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Mojatu Foundation

By Ophelie Lawson

The reality of single mothers seeking asylum is something that I truly care about. I can but only sympathise with mothers who are raising children by themselves and in a situation that I, someone with legal documents, will never have to experience.

I have already in the past written about the life and daily struggle of single mothers living in refugee camps or stuck in our broken immigration system.

Let us not forget that mothers too are humans like anyone of us, who were forced to migrate and leave their home, and embark on a journey of seeking safety in Europe.

During my journey helping and supporting mothers, I met Laurene in Lesvos Island, when her little girl was just a couple of months old.

Lauren’s journey was not easy. She went on the perilous journey through the Mediterranean when she was only 3 months pregnant.

In Istanbul, Turkey, where she was living before coming to Greece, she was arrested 3 times for attempting to cross the sea.

Laurene is 23 years old from Cameroon (her name was changed for safety reasons).

She left for a safer future which is what she thought she would get in Europe. In her boat, while crossing, they were 43 in number. “We were really tight on the boat and being pregnant, it was really scary.” she confessed to me.

Laurene is not the first pregnant woman embarking on such a risky crossing. She is the second single mother whom I have met who was pregnant with her first child when crossing the sea.

When I met her in April 2021 after being in Lesvos for 11 months already, she was supported by an organisation called Iliaktida.

In summer 2021 she was finally moved to the Greece mainland after 1 year of waiting in the camp in the most horrible conditions, where she also gave birth to her daughter.

She was moved to a province near Athens where she was taken care of by another organisation.

In January 2022 after another rejection to her asylum claim, she was asked to leave her accommodation given to her as they could no longer help her given that she was now considered to be illegal meaning with no right to remain on the territory.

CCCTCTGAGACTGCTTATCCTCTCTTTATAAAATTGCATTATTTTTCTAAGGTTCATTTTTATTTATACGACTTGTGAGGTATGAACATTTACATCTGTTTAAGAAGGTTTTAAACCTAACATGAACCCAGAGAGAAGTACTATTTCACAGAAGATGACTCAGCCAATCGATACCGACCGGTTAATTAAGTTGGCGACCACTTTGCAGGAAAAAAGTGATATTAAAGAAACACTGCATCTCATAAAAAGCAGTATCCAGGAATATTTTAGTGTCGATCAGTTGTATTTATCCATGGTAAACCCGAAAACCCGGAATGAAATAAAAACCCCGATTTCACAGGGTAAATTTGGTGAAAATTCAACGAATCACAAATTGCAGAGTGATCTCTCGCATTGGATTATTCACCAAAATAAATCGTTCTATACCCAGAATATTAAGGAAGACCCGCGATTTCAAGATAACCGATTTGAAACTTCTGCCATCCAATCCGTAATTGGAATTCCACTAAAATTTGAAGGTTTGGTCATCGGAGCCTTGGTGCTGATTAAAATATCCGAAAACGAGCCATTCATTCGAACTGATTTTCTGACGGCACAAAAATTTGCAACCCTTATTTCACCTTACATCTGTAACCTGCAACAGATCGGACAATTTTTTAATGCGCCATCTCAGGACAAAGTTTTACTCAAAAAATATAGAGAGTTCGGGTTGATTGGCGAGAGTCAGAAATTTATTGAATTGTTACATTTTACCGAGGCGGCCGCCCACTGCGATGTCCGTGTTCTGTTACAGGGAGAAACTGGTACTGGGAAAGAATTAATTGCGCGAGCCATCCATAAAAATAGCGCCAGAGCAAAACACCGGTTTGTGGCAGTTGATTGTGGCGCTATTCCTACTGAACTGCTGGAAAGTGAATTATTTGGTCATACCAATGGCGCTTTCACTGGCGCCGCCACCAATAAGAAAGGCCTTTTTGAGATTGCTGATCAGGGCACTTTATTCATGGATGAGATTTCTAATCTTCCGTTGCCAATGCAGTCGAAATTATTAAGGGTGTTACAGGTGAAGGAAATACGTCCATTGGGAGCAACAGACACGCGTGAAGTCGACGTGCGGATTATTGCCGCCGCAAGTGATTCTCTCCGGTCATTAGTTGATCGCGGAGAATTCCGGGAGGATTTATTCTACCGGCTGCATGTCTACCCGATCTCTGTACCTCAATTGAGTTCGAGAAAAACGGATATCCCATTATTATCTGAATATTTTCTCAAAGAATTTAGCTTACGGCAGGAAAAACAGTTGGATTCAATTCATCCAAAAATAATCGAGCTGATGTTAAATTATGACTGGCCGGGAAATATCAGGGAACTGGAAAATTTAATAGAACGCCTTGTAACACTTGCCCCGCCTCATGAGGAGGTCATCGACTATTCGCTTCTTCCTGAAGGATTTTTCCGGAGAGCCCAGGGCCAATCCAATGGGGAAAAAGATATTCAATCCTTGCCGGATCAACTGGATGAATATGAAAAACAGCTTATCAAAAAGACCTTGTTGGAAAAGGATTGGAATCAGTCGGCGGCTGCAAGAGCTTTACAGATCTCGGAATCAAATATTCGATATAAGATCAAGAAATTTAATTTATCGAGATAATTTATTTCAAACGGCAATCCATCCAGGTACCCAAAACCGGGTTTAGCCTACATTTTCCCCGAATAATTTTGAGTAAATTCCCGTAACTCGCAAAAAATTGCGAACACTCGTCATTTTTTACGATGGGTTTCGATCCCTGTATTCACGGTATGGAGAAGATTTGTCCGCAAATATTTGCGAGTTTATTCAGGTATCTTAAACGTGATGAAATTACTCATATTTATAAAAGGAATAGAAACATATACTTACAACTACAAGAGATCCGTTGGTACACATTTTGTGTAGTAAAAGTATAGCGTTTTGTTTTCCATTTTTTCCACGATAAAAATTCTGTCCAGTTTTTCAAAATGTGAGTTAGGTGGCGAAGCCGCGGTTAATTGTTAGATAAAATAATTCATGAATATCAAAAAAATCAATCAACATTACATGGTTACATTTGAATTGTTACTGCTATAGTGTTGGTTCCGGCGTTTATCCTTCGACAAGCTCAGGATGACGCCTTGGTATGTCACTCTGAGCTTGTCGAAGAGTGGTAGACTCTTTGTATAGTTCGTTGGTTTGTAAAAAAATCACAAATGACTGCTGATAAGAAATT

Unfortunately, this is also a harsh reality for so many people there. She reached out to the Unheard Refugee Voice, a project that I set up in 2020 to support black asylum seekers and refugees, so that we could help her in covering the rent for a bed in a room shared with other moms.

As I am writing this article, Laurene has been in detention for after attempting to leave the country with papers that were not hers after over a year of being left stranded in a system that does not have her best interests at heart, after months of struggling to feed herself and her baby.

Laurene and her 2 years old girl had been struggling to have a chance for decent shower.

They are being kept in a cell with minimum light. And her mental health is deteriorating as we speak.

Refugees in Greece face hunger and homelessness despite legal status. For those without status the reality is even harsher.

Generally, when people are caught attempting to leave Greece with forged travel documents or papers that are not theirs, they are released straight away, which was the case during her first attempts, but this time was different.

The social worker in charge of her has been in touch with her lawyer who has called the prison many times and she should have been released by now.

Unfortunately for her, there is no higher authority seeing cases such as hers and she is left neglected in a cell.

She does have access to her phone, and she is allowed out once per day. At this point neither the lawyer nor the social worker knows why she has not been released yet.

I have been in touch with her every day since she has been held captive and she is not well.

Every year, many forced migrants try to leave Greece with either documents that do not belong to them or forged travel documents.

They usually try to go to islands where many people travel to during tourist season as this give them a better chance. We do not know what is going to happen to Laurene or when she will be released.

But what we know is that when she does get released, her situation will remain the same. Cases like this happen every day.

Asylum seekers without papers who fall into the hand of a broken system and go silenced and forgotten.


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